Yet, I’m not able to get over, forgive and let go of my past, my childhood, at least not yet.
So what gives? It certainly happened a longer time ago.
I’ve had to soul search on this issue more than one time and I’m not finished yet. It has everything to do with what my next phase of life is all about. Healing trauma, understanding the impact of childhood abuse on the adults we become and activism to prevent it for future generations.
Abuse is a “man made” problem and not an inevitable part of life.
But before I move along, blogwise, I just want to say thank you for reading any of my words here. I’ll welcome you at my next blog too, of course, but the target audience is people wanting to process trauma and life transitions with writing and adults abused as children. Those topics may not speak to you.
So let me just say thanks for visiting here and letting my words near your heart and brain. You let me be a guest in your heart and if you have commented or visited you have been to mine. We don’t have to stay bound together to make that meaningful. Sometimes hearts open just for a cup of coffee and other times to share couches and a roof. Whether heart host or guest, thank you.
I’ll cross post for a while in case you want to check out the new writing and blog. But for now, thanks for reading, commenting and sharing your comments, feelings, blogs and writing with me.
I got this link from my friend Margaret. I love Cheryl Strayed’s book Wild and here she talks about writing. Enjoy.
I wasn’t going to post the link to my new piece in Elephant Journal because I already wrote about the Warrior Writers experience here. But I am going to for the writer readers who may be interested in what gets published.
I submitted the blog piece, basically as written to Elephant Journal. In general, I write too long, too much and go all over the place. That’s been true since just about forever. I try to be short, concise, tight and use bullet points or big bold things to give the eyes a break. I usually fail.
The editor at Elephant Journal reminded me. Again. She wanted the opening stronger, the tone more cohesive from beginning to end and for me to hone in on a stronger theme. Even though it’s not a paying market usually I do love the writing at Elephant Journal and the mission, so I went back to it.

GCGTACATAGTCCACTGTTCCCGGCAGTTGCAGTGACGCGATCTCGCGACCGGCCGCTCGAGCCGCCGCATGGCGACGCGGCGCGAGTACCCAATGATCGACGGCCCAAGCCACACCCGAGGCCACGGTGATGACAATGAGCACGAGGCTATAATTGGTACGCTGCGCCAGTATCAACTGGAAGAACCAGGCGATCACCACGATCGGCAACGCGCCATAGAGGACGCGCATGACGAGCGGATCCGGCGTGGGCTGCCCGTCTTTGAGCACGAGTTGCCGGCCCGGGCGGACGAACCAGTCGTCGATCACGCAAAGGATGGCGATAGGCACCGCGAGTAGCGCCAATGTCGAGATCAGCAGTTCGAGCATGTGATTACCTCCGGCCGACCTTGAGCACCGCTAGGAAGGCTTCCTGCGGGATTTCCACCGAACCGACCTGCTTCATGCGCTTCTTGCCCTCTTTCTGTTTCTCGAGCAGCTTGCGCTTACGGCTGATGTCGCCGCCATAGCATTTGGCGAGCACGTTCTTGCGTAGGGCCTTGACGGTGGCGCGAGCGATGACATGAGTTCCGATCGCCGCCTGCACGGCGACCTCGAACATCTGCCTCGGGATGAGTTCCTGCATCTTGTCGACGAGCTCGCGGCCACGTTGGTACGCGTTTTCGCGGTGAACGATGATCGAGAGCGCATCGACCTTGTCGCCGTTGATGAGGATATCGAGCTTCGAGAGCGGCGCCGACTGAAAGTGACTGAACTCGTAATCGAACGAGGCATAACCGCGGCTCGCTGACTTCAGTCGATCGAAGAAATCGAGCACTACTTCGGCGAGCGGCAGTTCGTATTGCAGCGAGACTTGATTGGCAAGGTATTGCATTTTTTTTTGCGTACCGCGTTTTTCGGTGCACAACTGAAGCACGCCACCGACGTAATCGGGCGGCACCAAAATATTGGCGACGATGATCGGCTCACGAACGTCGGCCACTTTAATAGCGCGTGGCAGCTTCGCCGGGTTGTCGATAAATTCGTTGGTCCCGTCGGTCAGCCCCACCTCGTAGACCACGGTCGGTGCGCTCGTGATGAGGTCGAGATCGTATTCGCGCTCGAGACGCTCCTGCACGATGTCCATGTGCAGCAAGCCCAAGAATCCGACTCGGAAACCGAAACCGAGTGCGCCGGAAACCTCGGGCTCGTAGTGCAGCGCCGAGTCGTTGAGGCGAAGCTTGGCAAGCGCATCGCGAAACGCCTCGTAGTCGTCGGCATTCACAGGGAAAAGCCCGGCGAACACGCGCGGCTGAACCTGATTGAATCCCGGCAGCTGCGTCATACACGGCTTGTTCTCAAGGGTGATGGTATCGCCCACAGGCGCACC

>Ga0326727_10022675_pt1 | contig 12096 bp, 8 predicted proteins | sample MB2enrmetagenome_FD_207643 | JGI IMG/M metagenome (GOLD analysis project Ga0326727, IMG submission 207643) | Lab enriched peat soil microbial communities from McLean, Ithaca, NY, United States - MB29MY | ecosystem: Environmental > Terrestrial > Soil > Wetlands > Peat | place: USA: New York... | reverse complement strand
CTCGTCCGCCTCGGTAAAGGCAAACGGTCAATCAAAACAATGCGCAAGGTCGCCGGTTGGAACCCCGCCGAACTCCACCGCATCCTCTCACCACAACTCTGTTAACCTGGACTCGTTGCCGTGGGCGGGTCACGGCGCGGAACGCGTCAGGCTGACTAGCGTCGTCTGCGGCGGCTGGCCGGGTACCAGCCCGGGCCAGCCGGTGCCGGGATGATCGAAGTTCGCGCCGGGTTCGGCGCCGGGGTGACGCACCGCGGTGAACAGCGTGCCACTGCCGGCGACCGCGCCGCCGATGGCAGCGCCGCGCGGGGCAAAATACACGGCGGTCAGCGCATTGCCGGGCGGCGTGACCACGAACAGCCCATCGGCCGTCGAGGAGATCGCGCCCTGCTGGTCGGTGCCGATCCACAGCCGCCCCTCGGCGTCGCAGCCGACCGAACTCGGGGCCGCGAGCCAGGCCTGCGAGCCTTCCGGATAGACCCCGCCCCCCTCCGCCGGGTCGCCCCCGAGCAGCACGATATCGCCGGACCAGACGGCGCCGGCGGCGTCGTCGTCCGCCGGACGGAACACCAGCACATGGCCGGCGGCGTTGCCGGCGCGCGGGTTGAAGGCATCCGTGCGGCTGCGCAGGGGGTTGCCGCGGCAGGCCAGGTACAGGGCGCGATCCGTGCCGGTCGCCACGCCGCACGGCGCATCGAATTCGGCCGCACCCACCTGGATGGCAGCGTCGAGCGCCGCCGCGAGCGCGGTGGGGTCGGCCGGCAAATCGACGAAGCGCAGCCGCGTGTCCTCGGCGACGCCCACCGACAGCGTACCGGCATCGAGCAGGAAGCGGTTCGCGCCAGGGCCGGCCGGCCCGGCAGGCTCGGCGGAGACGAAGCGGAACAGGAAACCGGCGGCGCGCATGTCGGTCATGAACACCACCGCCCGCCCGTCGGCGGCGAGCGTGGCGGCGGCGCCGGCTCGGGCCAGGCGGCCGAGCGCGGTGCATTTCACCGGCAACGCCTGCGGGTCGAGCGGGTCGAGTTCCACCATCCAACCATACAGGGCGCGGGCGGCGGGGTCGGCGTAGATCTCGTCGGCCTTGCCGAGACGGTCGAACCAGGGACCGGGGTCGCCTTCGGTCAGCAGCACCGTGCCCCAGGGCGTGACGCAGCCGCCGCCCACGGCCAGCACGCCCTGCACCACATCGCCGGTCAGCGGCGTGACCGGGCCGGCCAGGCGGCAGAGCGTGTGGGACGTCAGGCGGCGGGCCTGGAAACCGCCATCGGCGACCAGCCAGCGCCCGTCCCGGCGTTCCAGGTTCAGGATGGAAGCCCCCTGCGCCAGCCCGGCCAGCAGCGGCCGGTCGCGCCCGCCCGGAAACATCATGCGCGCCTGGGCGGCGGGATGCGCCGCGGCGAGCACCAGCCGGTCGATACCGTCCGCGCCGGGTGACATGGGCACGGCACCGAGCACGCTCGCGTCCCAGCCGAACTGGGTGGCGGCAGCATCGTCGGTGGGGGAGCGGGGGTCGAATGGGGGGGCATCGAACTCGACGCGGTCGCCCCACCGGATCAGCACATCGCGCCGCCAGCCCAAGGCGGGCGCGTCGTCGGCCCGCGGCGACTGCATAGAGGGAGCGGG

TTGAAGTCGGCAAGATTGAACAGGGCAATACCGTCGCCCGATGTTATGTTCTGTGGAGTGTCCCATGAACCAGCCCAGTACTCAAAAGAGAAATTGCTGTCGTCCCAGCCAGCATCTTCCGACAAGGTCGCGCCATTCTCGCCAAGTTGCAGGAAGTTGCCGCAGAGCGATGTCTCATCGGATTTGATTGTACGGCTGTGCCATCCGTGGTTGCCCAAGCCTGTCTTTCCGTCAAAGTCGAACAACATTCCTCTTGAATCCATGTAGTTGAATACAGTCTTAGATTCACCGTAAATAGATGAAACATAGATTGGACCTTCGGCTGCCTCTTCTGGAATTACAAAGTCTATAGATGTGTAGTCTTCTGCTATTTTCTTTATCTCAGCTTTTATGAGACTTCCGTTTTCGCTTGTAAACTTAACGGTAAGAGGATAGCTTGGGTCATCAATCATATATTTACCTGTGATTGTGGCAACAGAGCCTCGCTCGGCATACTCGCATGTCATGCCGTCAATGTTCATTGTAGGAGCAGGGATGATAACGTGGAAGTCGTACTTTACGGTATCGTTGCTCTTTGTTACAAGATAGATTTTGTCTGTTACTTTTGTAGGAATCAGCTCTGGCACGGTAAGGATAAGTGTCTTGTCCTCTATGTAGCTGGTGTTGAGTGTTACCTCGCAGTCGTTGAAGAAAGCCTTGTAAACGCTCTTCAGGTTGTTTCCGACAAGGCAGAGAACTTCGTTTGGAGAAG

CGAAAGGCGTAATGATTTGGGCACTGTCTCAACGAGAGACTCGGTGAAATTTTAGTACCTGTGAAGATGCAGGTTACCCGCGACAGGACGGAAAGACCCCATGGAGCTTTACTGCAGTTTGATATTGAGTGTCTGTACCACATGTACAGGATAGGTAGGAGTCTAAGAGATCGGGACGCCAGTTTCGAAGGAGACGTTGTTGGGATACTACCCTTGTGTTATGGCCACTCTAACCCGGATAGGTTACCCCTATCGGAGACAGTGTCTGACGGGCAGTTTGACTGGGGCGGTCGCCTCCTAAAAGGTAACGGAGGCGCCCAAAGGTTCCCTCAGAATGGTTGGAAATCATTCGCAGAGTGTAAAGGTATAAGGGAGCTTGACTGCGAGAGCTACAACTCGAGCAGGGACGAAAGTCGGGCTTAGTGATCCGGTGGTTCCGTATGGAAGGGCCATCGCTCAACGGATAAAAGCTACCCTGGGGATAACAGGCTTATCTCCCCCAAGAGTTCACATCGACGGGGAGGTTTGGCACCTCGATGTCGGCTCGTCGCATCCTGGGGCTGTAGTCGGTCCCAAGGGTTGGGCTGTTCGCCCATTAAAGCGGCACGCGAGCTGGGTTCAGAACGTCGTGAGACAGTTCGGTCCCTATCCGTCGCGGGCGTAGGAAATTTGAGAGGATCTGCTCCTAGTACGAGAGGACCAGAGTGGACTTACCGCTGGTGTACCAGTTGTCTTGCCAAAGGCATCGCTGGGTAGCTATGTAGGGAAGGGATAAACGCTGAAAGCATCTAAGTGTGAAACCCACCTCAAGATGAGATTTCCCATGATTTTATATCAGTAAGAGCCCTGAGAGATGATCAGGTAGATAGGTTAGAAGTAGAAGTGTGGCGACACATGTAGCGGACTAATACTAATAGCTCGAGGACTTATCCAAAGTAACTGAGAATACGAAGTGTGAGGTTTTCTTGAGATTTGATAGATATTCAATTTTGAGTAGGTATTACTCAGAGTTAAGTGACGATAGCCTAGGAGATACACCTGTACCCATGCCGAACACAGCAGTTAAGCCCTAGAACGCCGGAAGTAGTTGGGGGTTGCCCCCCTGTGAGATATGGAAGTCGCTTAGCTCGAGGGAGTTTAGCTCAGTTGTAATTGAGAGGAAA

I made coffee, skipped out on a night of Friday plans and tried again. I cut out a lot, even things I thought were really good, that trailed off. I worked on a stronger opening. I resubmitted it and was sure it was good.
I was wrong. At least in terms of what the editor wanted. She thought it was better but wanted it a little more clear and tight.
I’m going to be honest. I was annoyed. I might have said a swear or two. I may have resented the fact that writers rarely get paid anymore. But I was excited about the writing process, the work of the Warrior Writers and the way words connected total strangers that I didn’t want to give up. o.k., 49% of me wanted to give up but the part that didn’t won that arm wrestle match and so I said, “One more f’n time. One more. That’s it. F this constant editing. Blah. Blah. Blah. Complain.”
Submit for the third time. It got accepted. It was satisfying.
It is a tighter piece of writing. It’s probably a better clip. I can’t say I “like” it better than the first because in that one I think the feeling of connecting with others oozed out more. However, it was also less disciplined writing and more of a free-write.
So I learned two things.
1. If you want to publish for a particular place you have to write in a way that pleases them as they are the gatekeepers for their wider audience.